No discrimination against NRI students: Govt
NRI students studying in India will soon be given equal rights, Vayalar Ravi said in Vienna on Friday.india Updated: Sep 09, 2006 20:08 IST
Non-resident Indian (NRI) students studying in India will soon be given equal rights, including in fees and opportunities, as other students, visiting Overseas Indian Affairs Minister Vayalar Ravi said in Vienna on Friday.
"The Indian government is concerned about the high fees that educational institutions are charging NRI students," Ravi told representatives of Indian communities in Vienna.
Pointing out that the Supreme Court of India had directed private educational institutions to reserve 15 per cent seats for NRI students and permitted them to decide the fees to be charged from them, Ravi said: "The state governments feel that NRIs can afford it. But the government will hold discussions with the managements of educational institutions and persuade them to be more realistic towards NRIs."
"Our efforts towards establishing a university for PIOS (Persons of Indian Origin) is going on a fast track. There is some bureaucratic delay. It will soon become a reality," said Ravi in Vienna, on a two-day visit.
On a six-day European tour to three countries, he urged the 20,000-strong Indian community in Vienna to support their parent country's developmental programmes.
"India has come a long way from the time when we depended on other nations for our food supply. It is now in a position where we can refuse external assistance while facinga crisis," he said, referring to the government's decision to reject help from foreign countries when the 2004 tsunami hit the country's southern coasts.
Maintaining that it was Prime Minister Manmohan Singh's vision as a finance minister and as the prime minister that led the country to economic development, he said the government would not forget the support from the Indian diaspora around the world. "It was the NRI remittance that helped our country overcome the worst crisis. So we should always help each other."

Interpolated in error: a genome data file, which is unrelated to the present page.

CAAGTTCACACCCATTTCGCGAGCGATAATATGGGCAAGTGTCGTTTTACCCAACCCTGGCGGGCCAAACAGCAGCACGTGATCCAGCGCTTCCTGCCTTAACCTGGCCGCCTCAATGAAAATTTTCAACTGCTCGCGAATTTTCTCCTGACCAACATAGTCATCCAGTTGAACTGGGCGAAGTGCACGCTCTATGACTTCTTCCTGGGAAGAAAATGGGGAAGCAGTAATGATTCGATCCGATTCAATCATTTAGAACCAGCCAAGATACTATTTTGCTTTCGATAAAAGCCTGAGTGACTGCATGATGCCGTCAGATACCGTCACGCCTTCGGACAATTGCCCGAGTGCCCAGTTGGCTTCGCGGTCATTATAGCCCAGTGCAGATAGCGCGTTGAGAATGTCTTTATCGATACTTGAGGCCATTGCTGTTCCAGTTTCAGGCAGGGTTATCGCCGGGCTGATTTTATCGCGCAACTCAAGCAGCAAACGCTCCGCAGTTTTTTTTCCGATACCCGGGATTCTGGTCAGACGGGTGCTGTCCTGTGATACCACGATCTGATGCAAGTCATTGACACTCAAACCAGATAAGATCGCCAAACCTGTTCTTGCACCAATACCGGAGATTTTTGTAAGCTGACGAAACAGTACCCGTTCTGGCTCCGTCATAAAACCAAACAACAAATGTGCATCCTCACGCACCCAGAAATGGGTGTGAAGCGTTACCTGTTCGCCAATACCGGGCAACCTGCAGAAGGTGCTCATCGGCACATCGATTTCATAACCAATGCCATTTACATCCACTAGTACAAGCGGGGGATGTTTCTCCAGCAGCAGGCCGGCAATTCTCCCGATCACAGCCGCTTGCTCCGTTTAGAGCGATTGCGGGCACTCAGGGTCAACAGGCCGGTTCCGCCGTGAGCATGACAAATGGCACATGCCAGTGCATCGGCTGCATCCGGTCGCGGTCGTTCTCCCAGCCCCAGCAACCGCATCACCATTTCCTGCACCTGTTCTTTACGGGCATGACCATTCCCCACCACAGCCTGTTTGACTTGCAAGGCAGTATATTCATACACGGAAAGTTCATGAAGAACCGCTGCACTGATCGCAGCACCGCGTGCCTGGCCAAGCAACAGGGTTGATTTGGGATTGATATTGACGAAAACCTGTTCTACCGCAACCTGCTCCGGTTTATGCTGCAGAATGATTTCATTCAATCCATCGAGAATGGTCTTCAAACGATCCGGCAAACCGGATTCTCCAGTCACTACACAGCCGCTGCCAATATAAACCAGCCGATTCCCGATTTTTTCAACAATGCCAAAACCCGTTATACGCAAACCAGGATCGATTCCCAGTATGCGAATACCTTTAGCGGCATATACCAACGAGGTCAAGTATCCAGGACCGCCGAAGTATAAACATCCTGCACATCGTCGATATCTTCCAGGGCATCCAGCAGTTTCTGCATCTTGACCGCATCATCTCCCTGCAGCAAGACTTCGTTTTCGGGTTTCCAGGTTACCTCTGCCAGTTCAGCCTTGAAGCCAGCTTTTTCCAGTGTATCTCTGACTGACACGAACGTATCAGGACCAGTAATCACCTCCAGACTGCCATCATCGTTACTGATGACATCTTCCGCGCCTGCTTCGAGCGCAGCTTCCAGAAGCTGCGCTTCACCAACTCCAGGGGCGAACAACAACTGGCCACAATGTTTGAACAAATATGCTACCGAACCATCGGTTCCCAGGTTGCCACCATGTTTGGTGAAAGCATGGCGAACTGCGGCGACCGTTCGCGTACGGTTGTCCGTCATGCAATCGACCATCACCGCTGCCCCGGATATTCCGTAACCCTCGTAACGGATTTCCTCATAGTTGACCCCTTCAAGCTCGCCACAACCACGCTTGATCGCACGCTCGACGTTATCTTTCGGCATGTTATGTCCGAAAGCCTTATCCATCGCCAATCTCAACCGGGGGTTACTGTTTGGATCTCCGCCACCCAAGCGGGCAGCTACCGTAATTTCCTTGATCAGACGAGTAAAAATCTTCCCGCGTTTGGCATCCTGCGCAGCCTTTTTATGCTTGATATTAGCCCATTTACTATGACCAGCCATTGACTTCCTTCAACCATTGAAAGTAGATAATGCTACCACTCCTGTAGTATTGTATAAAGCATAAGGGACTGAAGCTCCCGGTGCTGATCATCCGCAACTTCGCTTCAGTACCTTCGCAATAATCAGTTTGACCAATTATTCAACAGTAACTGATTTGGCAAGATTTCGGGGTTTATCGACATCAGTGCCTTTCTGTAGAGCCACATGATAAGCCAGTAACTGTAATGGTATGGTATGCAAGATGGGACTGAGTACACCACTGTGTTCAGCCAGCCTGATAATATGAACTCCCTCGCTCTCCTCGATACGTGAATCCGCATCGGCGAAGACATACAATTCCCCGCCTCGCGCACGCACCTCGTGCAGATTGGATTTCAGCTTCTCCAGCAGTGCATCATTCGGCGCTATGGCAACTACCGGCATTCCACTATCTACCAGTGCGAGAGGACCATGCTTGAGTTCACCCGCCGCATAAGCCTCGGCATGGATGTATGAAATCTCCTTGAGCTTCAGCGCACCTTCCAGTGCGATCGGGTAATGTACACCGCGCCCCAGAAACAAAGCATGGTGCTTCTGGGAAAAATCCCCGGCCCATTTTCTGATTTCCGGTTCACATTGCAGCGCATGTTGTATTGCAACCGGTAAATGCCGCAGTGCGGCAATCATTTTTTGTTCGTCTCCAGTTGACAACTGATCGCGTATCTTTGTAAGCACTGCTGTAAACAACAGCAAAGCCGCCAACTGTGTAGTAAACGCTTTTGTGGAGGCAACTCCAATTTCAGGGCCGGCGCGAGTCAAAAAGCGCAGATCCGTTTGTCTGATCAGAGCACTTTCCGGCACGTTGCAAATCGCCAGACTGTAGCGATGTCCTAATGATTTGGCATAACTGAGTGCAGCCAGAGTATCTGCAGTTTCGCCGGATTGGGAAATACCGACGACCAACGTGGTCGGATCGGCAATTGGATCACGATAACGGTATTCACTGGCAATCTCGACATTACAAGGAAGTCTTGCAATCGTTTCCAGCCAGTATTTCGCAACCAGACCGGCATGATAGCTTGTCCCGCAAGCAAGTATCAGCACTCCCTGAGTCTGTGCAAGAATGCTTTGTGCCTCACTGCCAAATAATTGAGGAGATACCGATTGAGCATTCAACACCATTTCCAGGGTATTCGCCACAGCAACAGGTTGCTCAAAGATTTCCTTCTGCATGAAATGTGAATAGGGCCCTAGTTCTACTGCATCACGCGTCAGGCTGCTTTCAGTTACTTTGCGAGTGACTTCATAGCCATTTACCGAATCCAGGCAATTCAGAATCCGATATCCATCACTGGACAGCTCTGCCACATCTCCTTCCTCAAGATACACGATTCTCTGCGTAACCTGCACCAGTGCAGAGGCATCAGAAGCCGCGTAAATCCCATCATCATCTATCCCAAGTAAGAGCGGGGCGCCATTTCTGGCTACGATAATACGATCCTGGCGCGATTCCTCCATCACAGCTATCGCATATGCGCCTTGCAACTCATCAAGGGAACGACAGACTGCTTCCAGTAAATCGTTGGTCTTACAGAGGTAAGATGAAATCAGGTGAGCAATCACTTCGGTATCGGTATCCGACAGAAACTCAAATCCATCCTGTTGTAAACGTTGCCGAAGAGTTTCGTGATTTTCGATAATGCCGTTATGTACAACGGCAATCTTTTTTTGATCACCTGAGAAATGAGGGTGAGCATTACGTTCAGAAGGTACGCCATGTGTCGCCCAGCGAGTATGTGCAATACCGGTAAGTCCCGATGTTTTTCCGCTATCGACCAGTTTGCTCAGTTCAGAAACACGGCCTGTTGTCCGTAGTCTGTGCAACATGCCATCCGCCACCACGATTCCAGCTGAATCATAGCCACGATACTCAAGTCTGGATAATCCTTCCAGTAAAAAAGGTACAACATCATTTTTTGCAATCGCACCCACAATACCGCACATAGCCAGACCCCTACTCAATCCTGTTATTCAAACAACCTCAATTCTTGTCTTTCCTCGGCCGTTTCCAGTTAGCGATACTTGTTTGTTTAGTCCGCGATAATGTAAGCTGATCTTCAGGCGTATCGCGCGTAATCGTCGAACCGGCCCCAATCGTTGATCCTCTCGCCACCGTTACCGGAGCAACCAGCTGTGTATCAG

"Our trade with European countries needs to be further improved and the Indians in Vienna can play a crucial role in it," he added.
Reacting to a complaint that the staff in the Indian embassy had been 'rude' to the people there, Ravi said his ministry would ensure that the interests of Indians abroad would be taken care of.
"This ministry is created to look after you and to strengthen the bond with your motherland. We are exploring all ways to strengthen the partnership between the two," Ravi said.
However, he noted some of the Indian embassies abroad were facing acute staff shortage. "India is becoming a major tourist destination. Sometimes staff in the embassies are not be able to handle the bulk of visa applications and other requests."
"Besides, the visa procedures in Vienna are not yet computerised. That's a grave handicap."
He said he would take up the matter with the external affairs ministry. Ravi also asked the community representatives to work in coordination in their country of residence. "I feel that the Indian organisations in Vienna should work under one umbrella organisation. It can coordinate with the embassy in a better way."
There are seven registered Indian organisations in Austria. Ravi, who arrived in Vienna on Friday, will attend the Onam celebrations organised by the Vienna Malayalee Association on Saturday. He will later visit Germany and Switzerland.